Your smartphone has far more computing power than your camera. It’s possible to use this to control your camera with one of my favourite apps, TriggerTrap. Along with a connector and dongle, TriggerTrap makes it easy to explore some of the areas of photography, like time-lapse and long exposure, that once required expensive dedicated gear.

TriggerTrap lets you control your camera using just an app. You can do everything from simply trigger your camera to taking thousands of shots where the exposure adjusts in response to the changing light conditions. I’ve written a full tutorial on how to use TriggerTrap to control time-lapse and long exposures that goes into more detail.

triggertrap iphone
TriggerTrap app running on an iPhone that's connected to the camera. Image credit: TriggerTrap.

Document Signing Apps

When you are working with clients and models you need to provide them with legal documents such as contracts and model releases. These documents are largely boilerplate; for most shoots, the only thing that changes is the client name and the date. Keeping paper copies is always problematic, especially if you are shooting outdoors where they will be exposed to wind and rain. Instead, you can use an app like Easy Release to create legal documents, have the other parties sign them on your smartphone and have the contract emailed as a PDF directly to you.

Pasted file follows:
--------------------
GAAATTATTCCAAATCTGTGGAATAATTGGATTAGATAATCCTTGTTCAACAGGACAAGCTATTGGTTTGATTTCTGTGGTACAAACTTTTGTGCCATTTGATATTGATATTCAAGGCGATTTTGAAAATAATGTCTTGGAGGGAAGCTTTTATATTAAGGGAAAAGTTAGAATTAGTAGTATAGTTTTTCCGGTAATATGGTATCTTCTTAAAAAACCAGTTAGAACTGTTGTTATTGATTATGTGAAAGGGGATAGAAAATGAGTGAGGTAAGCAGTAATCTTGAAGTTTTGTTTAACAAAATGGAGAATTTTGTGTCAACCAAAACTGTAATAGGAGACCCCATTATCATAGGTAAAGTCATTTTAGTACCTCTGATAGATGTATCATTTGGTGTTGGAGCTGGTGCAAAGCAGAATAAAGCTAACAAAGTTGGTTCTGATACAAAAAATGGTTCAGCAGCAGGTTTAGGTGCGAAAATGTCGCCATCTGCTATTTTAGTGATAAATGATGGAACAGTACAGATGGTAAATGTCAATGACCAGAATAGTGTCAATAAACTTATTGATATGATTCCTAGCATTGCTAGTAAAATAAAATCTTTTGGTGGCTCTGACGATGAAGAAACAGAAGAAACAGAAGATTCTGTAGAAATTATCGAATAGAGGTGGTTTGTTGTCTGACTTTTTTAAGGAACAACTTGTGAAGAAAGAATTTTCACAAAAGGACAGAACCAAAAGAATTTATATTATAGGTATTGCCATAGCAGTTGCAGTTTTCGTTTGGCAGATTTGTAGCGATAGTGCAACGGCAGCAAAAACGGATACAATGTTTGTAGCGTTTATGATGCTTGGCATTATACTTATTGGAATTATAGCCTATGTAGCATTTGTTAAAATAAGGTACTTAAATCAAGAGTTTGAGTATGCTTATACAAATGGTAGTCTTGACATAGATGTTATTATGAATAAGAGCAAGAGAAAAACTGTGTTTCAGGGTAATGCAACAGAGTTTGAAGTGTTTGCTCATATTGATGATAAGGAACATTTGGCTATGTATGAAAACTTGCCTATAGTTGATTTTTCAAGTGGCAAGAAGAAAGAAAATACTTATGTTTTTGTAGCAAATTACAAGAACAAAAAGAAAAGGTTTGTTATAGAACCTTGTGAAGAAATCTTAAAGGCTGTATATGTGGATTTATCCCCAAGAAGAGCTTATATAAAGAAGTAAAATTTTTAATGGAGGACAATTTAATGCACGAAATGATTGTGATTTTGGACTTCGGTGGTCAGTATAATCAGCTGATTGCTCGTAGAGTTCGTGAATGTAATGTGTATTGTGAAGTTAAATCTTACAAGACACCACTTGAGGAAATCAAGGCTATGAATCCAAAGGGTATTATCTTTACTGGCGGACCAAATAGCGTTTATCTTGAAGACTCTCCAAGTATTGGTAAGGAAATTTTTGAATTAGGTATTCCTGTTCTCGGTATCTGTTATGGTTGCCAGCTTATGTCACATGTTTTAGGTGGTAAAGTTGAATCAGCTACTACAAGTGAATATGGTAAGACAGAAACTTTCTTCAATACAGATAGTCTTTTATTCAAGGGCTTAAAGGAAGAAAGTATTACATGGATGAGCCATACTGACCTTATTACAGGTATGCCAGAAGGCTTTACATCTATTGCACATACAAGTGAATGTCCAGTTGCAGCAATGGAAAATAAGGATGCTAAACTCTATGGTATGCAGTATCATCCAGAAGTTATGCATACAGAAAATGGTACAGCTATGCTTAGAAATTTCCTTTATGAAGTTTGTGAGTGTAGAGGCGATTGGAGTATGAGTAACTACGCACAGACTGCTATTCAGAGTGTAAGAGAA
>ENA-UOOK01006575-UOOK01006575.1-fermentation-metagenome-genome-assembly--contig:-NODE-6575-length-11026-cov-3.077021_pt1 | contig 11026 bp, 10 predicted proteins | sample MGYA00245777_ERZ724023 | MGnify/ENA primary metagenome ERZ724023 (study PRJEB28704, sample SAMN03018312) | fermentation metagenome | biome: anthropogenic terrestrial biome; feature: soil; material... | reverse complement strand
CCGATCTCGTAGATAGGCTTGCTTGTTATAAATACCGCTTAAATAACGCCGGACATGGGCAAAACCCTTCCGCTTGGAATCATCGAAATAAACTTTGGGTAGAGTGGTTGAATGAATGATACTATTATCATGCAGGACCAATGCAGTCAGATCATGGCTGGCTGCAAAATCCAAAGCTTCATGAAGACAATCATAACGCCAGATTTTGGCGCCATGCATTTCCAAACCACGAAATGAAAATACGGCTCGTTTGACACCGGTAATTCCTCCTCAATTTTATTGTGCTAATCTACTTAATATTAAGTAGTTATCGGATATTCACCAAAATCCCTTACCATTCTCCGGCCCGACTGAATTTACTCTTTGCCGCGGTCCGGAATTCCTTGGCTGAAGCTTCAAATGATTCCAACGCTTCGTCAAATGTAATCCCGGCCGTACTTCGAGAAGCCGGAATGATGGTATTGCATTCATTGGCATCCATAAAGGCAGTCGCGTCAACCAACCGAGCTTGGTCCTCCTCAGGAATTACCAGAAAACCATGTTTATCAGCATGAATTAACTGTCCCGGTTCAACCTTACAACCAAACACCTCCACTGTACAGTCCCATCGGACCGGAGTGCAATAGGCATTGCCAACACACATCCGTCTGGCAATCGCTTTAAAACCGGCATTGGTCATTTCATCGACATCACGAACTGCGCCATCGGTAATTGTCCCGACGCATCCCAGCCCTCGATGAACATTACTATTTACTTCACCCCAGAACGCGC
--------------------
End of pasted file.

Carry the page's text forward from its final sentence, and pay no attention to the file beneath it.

Audio Recording Apps

If you are going to the effort of using a DSLR to film an interview, short film or professional video, it’s worth going the extra mile and recording great audio. As with many of the apps in this list, an app for your smartphone can replace an expensive set up. In this case, using something like RØDE’s smartLav, you can use your phone to record high quality audio. Apps like RØDE Rec for iOS and RecForge II for Android give you professional level control over your audio recordings. When you go to edit your film, you can simply add the external audio and sync it to your film.

rode smartlav
RØDE’s smartLav connects to your smartphone so you can record high quality audio.


In this article I’ve talked about some of the great apps available to photographers that do  everything but take pictures. You can use your smartphones to collect model releases, add GPS metadata to your images, control your camera or simply find out whether you will get wet if you go outside in the next hour.

This list is far from exhaustive so please weigh in with your suggestions for other great apps for photographers in the comments.

Looking for something to help kick start your next project?
Envato Market has a range of items for sale to help get you started.